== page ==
ONLINE certificate DEGREE
ONLINE certificate DEGREE
Approximate Program Length
Cost per Credit
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Register by: Jun 21, 2023
Evaluate various media and technology to determine implementation and integration into learning organizations.
Explore areas around technology, curriculum design, and instructional leadership to inform change with their organizations.
You’ll need 15 credits to complete this Post Master’s Certificate in Educational Technology.
The Post Master’s Certificate in Educational Technology includes 5 core courses, in topics ranging from technology leadership and research to instructional media and design techniques.
Here’s where you’ll pick up the bulk of your program-specific knowledge. By the time you finish these courses, you should have the confidence and skills needed in this field.
In this course, students analyze the impact of change on the process of instruction and curriculum development. Effective teaching and learning strategies are explored as they relate to the use of technology, motivating faculty, staff, and students, and creating dynamic learning environments. Leading change in learning environments and also counterbalancing resistance to change for faculty, staff, and students are addressed. The importance of fostering faculty development and building professional learning communities are of special focus. Competency A: Examine the frameworks of change, current change theories, historical progression of change models, and influences on change within contemporary organizations Competency B: Analyze strategies that influence data-driven change processes within an educational organization. Competency C: Analyze curriculum structure, articulation, and alignment critically throughout the educational continuum. Competency D: Evaluate the effectiveness of curriculum, instruction, and assessment in instructional programs for contemporary organizations. Competency E: Formulate change management plans to improve identified issues within curriculum.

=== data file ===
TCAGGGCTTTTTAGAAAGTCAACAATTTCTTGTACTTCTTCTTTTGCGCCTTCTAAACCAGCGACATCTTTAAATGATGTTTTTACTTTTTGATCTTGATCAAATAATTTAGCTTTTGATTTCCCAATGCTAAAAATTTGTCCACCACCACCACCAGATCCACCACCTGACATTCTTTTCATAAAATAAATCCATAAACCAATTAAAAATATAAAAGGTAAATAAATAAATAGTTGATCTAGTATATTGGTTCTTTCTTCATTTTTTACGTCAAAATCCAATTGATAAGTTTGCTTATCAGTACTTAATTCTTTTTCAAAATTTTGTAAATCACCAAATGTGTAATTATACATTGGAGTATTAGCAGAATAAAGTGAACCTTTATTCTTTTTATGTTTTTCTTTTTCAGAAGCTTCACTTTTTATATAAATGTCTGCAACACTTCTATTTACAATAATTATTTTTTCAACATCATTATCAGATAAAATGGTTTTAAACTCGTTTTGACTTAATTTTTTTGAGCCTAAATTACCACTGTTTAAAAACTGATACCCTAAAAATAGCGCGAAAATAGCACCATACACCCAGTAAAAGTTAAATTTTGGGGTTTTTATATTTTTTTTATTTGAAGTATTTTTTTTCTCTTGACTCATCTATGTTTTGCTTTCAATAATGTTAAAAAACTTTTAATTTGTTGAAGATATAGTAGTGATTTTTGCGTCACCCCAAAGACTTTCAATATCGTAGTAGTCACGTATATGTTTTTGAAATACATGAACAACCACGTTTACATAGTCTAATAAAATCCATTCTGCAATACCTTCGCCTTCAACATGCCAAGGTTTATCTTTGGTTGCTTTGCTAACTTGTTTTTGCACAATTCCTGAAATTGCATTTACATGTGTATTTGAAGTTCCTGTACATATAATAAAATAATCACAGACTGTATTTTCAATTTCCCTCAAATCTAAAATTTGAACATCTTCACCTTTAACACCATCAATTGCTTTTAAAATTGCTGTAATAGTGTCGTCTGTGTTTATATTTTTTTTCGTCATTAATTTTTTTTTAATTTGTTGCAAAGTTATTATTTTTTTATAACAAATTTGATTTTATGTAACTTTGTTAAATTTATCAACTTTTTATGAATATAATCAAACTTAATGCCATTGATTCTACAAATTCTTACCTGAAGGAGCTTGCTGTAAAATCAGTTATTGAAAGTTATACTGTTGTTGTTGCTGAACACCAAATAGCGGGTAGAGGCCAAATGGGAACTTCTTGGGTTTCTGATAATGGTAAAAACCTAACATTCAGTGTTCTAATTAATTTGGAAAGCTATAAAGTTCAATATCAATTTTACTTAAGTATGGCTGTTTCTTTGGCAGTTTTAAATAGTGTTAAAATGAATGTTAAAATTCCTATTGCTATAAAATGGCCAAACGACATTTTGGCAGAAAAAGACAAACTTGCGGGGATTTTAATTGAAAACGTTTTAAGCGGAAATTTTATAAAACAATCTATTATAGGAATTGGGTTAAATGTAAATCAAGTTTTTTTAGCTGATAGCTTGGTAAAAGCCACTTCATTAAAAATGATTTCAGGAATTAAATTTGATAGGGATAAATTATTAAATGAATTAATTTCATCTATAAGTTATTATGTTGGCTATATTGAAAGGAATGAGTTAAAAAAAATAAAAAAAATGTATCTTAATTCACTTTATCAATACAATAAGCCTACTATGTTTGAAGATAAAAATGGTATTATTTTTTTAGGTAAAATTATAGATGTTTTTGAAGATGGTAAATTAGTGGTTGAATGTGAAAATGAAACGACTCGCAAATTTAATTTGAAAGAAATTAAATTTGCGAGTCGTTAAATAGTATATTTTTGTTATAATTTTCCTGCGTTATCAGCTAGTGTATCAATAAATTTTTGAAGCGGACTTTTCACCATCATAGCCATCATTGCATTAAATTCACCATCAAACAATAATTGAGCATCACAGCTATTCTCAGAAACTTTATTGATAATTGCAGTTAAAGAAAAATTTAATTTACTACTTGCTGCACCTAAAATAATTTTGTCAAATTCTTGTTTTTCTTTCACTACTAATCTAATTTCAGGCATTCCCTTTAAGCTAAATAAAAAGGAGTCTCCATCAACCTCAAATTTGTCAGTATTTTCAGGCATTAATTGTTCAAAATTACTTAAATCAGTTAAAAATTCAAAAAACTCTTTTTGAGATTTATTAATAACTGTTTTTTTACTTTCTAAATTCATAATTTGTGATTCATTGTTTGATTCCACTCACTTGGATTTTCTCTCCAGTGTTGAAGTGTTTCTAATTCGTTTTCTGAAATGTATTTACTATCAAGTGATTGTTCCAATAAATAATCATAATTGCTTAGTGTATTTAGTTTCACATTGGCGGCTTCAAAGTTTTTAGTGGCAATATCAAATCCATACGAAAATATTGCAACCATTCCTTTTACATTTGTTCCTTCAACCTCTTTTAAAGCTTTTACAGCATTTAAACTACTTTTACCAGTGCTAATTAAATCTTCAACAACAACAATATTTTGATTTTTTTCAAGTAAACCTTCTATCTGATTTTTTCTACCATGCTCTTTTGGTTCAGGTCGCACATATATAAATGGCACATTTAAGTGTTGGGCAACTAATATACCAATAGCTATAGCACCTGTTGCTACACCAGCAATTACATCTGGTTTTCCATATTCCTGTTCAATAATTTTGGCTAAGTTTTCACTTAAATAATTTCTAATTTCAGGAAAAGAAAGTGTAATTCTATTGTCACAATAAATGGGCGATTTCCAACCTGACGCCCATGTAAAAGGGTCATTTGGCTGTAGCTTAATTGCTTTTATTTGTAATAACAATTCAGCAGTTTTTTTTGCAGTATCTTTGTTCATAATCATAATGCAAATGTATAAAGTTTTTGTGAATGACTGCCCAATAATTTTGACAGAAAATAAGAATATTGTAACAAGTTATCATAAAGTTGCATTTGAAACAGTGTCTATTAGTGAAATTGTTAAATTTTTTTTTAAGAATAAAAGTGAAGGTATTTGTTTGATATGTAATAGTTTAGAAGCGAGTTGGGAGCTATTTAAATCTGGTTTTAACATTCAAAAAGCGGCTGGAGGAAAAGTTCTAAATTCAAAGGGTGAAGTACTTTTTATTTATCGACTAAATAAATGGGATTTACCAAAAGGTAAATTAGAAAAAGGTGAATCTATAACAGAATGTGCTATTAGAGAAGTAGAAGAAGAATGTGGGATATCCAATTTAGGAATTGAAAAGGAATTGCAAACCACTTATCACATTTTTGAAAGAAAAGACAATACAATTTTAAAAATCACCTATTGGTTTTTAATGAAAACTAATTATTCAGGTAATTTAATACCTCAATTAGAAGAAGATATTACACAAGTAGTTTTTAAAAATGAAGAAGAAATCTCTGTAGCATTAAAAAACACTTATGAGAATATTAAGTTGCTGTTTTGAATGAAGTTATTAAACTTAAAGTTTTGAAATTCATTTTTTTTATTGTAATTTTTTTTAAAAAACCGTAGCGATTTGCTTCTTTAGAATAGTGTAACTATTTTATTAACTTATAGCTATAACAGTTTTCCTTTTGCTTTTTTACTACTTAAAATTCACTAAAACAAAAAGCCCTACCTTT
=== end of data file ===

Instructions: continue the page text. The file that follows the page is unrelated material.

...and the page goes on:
This course explores research on learning with technology. Focal areas include learner control, media preference, motivation, collaborative learning, and computer-mediated communication. Learners formulate conclusions based on refereed studies oneffective research and learner success.
This course examines various types of technologies used in the development of instructional projects. Students explore the principles of instructional media design and their applications in content delivery, differentiating instruction, improving student engagement, and enhancing student learning. An emphasis is placed on identifying appropriate media formats and emerging technologies that are purposeful in facilitating learning in multiple environments.